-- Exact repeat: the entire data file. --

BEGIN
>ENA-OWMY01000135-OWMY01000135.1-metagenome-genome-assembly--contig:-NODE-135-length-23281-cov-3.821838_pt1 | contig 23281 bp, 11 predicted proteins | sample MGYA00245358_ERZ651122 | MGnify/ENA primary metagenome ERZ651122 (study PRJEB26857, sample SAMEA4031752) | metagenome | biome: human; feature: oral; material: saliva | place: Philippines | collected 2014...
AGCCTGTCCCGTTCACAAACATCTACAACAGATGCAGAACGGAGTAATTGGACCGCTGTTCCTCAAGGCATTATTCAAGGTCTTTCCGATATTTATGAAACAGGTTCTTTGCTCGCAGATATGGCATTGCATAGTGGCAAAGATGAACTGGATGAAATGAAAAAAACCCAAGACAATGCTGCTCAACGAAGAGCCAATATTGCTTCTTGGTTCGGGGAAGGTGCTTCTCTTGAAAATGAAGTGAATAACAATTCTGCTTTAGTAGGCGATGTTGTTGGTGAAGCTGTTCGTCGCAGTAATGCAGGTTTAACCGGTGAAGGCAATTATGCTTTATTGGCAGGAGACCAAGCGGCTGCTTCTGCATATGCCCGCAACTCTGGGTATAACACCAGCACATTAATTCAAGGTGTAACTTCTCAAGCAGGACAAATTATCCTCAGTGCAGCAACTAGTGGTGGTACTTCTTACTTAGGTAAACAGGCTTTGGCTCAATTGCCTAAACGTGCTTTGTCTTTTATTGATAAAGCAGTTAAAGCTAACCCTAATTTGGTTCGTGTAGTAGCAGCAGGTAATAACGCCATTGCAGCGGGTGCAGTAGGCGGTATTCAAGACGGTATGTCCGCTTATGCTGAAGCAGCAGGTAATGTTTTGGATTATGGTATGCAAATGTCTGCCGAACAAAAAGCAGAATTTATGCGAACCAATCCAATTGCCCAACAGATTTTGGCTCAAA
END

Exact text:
>ENA-OWMY01000135-OWMY01000135.1-metagenome-genome-assembly--contig:-NODE-135-length-23281-cov-3.821838_pt1 | contig 23281 bp, 11 predicted proteins | sample MGYA00245358_ERZ651122 | MGnify/ENA primary metagenome ERZ651122 (study PRJEB26857, sample SAMEA4031752) | metagenome | biome: human; feature: oral; material: saliva | place: Philippines | collected 2014...
AGCCTGTCCCGTTCACAAACATCTACAACAGATGCAGAACGGAGTAATTGGACCGCTGTTCCTCAAGGCATTATTCAAGGTCTTTCCGATATTTATGAAACAGGTTCTTTGCTCGCAGATATGGCATTGCATAGTGGCAAAGATGAACTGGATGAAATGAAAAAAACCCAAGACAATGCTGCTCAACGAAGAGCCAATATTGCTTCTTGGTTCGGGGAAGGTGCTTCTCTTGAAAATGAAGTGAATAACAATTCTGCTTTAGTAGGCGATGTTGTTGGTGAAGCTGTTCGTCGCAGTAATGCAGGTTTAACCGGTGAAGGCAATTATGCTTTATTGGCAGGAGACCAAGCGGCTGCTTCTGCATATGCCCGCAACTCTGGGTATAACACCAGCACATTAATTCAAGGTGTAACTTCTCAAGCAGGACAAATTATCCTCAGTGCAGCAACTAGTGGTGGTACTTCTTACTTAGGTAAACAGGCTTTGGCTCAATTGCCTAAACGTGCTTTGTCTTTTATTGATAAAGCAGTTAAAGCTAACCCTAATTTGGTTCGTGTAGTAGCAGCAGGTAATAACGCCATTGCAGCGGGTGCAGTAGGCGGTATTCAAGACGGTATGTCCGCTTATGCTGAAGCAGCAGGTAATGTTTTGGATTATGGTATGCAAATGTCTGCCGAACAAAAAGCAGAATTTATGCGAACCAATCCAATTGCCCAACAGATTTTGGCTCAAA